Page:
Gender and Religion
Gender affects so many facets of life, ranging from family roles, employment and remuneration amongst others. Researchers are increasingly exploring the concept of gender aznd its relationship to religion. Most research concentrates on how traditional concepts of gender affects the roles women play within the church. Bartowski and Read (2003) explore the question of religion within the Muslim community as well as within the protestant churches. The exploration is carried out by comparing how protestant churches approach the question of gender, to how Muslims approach the question of gender under the elitist platform that advocates for female submission. The findings indicate that indeed women reaffirm the traditional gender conceptions and roles as professed by the bible, engaging in acts of submission. Gender roles as highlighted through the research conform with societal and traditional conceptions of gender. Most women found no problem conforming to expectations, in line with the various religious doctrines they operate under. However, a number of Muslim women seemingly struggle to conform to traditional roles, as well as understand the significance of the veil in the traditional religious concept. This can be construed to signify a deeper debate and problem. More and more women are agitating against traditional religious roles, perhaps even going as far as to challenge the very doctrines upon which the church is based. The problem is however not unique to Islam, as Christian women also seemingly struggle to conform with their traditionally assigned roles. Women are increasingly agitating for better leadership positions within the church, something a majority feel should be a foregone conclusion given the fact that they are the majority within the church.
Jenkins and Marti (2012) explore the actions of one such group, known as “God Chics.” The researchers while admitting that the relationship between gender and responsibility in conservative religious organizations is one that encourages submission, more so when considered plainly in the form of how gender affects marriage or institutional power. The researchers provide a different angle and view of the relationship and gender, arguing that women are increasingly agitating for more responsibility within the church; with the question of age also affecting the roles they perform. God Chics in itself, provides an opportunity for older women to play a totally different role: that of possessing godly wisdom. Similar to claims made by Bartowski and Read (2003), the researchers argue that God Chics represents one of the many ways through which women are attempting to redefine the traditional roles that have been accorded to them within the religious circles.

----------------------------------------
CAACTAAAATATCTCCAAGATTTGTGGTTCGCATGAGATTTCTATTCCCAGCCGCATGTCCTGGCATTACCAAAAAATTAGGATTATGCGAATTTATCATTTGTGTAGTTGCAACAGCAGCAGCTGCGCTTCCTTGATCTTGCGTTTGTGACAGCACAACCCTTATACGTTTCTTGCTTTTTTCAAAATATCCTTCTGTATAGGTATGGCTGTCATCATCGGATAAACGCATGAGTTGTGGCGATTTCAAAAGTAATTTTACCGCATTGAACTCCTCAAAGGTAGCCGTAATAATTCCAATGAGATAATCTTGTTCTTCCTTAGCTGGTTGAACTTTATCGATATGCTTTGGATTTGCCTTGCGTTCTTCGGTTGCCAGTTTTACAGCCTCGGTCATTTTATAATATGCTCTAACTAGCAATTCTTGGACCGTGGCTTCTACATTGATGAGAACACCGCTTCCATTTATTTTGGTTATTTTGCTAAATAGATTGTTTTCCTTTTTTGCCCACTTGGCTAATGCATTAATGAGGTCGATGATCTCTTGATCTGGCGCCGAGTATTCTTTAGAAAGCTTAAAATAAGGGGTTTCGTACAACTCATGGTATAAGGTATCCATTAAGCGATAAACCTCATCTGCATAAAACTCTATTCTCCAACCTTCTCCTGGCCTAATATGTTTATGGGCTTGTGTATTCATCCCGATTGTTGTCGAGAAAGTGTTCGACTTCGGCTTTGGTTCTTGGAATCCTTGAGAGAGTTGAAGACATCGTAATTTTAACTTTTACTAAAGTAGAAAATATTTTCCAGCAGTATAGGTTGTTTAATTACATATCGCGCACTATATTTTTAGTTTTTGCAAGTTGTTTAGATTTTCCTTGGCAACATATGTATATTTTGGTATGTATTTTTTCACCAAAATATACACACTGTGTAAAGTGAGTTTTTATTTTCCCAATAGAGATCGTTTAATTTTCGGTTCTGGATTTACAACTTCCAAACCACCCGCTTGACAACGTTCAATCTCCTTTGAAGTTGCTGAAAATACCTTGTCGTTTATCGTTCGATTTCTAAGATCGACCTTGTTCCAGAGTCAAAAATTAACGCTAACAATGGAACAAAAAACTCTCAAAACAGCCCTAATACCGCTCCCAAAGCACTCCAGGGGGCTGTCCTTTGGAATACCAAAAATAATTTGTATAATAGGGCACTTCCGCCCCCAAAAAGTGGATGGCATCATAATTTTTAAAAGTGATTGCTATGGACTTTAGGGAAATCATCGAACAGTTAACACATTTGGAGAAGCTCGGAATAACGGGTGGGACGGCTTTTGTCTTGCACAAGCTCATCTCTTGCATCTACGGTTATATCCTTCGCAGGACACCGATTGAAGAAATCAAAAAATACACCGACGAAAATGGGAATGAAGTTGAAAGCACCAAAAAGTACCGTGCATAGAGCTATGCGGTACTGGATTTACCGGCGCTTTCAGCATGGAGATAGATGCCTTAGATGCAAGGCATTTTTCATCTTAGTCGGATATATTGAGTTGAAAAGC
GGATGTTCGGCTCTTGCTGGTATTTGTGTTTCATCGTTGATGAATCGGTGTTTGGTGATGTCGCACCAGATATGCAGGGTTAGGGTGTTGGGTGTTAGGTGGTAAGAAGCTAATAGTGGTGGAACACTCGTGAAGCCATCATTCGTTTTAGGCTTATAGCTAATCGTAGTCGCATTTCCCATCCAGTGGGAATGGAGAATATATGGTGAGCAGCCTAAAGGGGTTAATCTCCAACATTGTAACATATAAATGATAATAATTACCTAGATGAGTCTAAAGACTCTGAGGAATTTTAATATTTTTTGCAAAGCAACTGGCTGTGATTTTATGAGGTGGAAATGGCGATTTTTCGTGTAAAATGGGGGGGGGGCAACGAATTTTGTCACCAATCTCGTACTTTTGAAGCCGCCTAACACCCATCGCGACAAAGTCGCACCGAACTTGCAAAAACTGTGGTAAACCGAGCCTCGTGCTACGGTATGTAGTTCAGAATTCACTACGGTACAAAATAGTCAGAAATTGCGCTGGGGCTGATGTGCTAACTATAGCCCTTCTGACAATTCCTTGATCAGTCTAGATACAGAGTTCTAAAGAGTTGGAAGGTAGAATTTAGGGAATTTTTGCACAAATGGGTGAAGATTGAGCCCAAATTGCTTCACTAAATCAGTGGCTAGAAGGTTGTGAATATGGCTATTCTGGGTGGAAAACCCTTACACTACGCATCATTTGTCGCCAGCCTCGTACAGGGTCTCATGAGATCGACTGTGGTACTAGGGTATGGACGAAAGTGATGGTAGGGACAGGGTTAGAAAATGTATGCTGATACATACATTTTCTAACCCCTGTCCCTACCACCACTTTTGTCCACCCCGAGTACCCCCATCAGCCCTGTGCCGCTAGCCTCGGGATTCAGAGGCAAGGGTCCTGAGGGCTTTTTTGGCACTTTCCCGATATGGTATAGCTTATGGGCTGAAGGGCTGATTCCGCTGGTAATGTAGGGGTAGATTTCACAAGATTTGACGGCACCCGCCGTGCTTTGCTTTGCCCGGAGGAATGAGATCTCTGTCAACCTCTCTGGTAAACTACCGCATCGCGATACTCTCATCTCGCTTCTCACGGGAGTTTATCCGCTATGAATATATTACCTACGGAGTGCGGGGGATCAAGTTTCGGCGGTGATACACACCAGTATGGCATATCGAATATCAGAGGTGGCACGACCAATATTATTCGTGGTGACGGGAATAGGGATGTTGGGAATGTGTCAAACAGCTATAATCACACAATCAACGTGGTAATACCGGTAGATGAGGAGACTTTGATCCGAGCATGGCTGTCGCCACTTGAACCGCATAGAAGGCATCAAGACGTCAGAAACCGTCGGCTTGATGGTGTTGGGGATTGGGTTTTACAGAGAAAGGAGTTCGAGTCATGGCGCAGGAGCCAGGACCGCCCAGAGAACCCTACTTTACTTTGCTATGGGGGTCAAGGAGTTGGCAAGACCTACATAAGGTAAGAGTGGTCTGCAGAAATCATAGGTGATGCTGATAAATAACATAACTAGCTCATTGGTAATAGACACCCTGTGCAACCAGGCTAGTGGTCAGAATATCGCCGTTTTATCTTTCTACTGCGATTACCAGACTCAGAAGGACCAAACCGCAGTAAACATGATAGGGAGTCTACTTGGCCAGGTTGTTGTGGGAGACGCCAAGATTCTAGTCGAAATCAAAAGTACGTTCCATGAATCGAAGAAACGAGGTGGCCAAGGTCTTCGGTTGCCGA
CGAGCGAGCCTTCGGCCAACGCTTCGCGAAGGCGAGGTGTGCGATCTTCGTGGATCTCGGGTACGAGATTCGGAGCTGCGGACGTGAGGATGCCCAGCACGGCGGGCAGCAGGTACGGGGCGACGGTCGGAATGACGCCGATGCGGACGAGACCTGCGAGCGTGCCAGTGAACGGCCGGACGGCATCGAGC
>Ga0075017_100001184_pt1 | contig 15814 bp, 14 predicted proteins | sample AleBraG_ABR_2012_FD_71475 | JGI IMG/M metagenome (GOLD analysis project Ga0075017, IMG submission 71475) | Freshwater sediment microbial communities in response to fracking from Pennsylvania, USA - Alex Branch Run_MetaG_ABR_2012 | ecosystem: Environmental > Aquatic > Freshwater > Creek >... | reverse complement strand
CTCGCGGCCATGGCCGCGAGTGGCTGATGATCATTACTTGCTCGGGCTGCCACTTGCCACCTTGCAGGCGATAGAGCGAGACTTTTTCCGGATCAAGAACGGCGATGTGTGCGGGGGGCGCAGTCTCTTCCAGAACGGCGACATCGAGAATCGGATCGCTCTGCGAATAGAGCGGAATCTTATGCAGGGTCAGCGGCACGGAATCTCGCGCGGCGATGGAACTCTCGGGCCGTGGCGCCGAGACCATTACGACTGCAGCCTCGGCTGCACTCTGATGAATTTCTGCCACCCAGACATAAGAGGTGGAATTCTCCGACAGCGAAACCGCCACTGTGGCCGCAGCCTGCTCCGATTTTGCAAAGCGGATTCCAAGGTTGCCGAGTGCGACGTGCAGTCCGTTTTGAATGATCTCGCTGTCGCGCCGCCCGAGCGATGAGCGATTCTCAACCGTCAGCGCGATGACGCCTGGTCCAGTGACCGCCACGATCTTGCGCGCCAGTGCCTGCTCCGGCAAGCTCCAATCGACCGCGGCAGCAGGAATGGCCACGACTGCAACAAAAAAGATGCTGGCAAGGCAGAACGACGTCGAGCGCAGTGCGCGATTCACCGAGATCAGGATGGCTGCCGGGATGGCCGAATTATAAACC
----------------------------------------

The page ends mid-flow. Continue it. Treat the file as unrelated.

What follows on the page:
Both articles present the view that feminism is even taking root within the church, to the extent that women are increasingly albeit silently challenging the traditional roles that have been accorded to them within the church. This is being done through the invention of different action groups with exclusive female membership. These groups are then being used to ensure that women gain greater responsibility for particular aspects of the church program. These groups have essentially allowed women to redefine their traditional roles and gain responsibility without ideally challenging the doctrine of submission preached within the church. Women have successfully cut out fresh roles that allow them to break the glass ceiling that had previously curtailed their assumption of positions of responsibility, practicing what Bartowski and Read have come to refer to as “veiled submission.”
Bartkowski, John P., and Jen’nan Ghazal Read. 2003. “Veiled Submission: Gender, Power, and Identity among Evangelical and Muslim Women in the United States. Qualitative Sociology 26: 71-92.
Jenkins, Kathleen E., and Gerardo Marti. 2012. “Warrior Chicks: Youthful Aging in a Postmodernist Prosperity Discourse.” Journal for the Scientific Study of Religion 51: 241 256.